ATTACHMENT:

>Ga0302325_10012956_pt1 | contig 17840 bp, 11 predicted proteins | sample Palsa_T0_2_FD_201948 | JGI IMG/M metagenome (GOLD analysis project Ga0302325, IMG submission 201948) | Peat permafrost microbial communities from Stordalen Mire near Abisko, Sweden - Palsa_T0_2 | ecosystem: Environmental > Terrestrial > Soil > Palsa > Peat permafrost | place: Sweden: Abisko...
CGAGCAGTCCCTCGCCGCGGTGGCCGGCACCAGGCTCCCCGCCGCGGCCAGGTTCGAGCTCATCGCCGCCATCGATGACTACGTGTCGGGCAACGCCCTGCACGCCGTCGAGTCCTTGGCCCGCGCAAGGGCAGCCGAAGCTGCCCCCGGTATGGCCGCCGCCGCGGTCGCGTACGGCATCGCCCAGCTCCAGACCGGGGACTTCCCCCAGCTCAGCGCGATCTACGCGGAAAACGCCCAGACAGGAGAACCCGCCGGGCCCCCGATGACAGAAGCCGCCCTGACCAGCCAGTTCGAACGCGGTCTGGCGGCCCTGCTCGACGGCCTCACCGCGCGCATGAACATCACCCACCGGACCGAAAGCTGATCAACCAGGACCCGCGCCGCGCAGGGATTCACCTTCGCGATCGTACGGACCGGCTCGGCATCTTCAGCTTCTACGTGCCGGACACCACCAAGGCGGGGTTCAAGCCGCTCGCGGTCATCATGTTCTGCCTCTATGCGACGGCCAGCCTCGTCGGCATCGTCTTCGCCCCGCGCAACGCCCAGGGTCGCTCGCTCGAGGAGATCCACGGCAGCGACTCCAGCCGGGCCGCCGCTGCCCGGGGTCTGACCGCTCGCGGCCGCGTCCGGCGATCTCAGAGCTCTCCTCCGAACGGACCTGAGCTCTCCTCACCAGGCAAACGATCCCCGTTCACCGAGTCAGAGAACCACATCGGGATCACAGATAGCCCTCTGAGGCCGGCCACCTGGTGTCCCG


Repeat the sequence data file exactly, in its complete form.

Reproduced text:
>Ga0302325_10012956_pt1 | contig 17840 bp, 11 predicted proteins | sample Palsa_T0_2_FD_201948 | JGI IMG/M metagenome (GOLD analysis project Ga0302325, IMG submission 201948) | Peat permafrost microbial communities from Stordalen Mire near Abisko, Sweden - Palsa_T0_2 | ecosystem: Environmental > Terrestrial > Soil > Palsa > Peat permafrost | place: Sweden: Abisko...
CGAGCAGTCCCTCGCCGCGGTGGCCGGCACCAGGCTCCCCGCCGCGGCCAGGTTCGAGCTCATCGCCGCCATCGATGACTACGTGTCGGGCAACGCCCTGCACGCCGTCGAGTCCTTGGCCCGCGCAAGGGCAGCCGAAGCTGCCCCCGGTATGGCCGCCGCCGCGGTCGCGTACGGCATCGCCCAGCTCCAGACCGGGGACTTCCCCCAGCTCAGCGCGATCTACGCGGAAAACGCCCAGACAGGAGAACCCGCCGGGCCCCCGATGACAGAAGCCGCCCTGACCAGCCAGTTCGAACGCGGTCTGGCGGCCCTGCTCGACGGCCTCACCGCGCGCATGAACATCACCCACCGGACCGAAAGCTGATCAACCAGGACCCGCGCCGCGCAGGGATTCACCTTCGCGATCGTACGGACCGGCTCGGCATCTTCAGCTTCTACGTGCCGGACACCACCAAGGCGGGGTTCAAGCCGCTCGCGGTCATCATGTTCTGCCTCTATGCGACGGCCAGCCTCGTCGGCATCGTCTTCGCCCCGCGCAACGCCCAGGGTCGCTCGCTCGAGGAGATCCACGGCAGCGACTCCAGCCGGGCCGCCGCTGCCCGGGGTCTGACCGCTCGCGGCCGCGTCCGGCGATCTCAGAGCTCTCCTCCGAACGGACCTGAGCTCTCCTCACCAGGCAAACGATCCCCGTTCACCGAGTCAGAGAACCACATCGGGATCACAGATAGCCCTCTGAGGCCGGCCACCTGGTGTCCCG